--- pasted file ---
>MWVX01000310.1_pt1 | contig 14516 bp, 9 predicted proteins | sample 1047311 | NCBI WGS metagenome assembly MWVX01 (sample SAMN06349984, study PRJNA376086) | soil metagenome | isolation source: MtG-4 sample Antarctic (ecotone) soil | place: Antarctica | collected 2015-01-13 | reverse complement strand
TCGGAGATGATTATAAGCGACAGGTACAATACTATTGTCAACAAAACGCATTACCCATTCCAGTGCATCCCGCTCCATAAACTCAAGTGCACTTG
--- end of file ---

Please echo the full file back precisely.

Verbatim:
>MWVX01000310.1_pt1 | contig 14516 bp, 9 predicted proteins | sample 1047311 | NCBI WGS metagenome assembly MWVX01 (sample SAMN06349984, study PRJNA376086) | soil metagenome | isolation source: MtG-4 sample Antarctic (ecotone) soil | place: Antarctica | collected 2015-01-13 | reverse complement strand
TCGGAGATGATTATAAGCGACAGGTACAATACTATTGTCAACAAAACGCATTACCCATTCCAGTGCATCCCGCTCCATAAACTCAAGTGCACTTG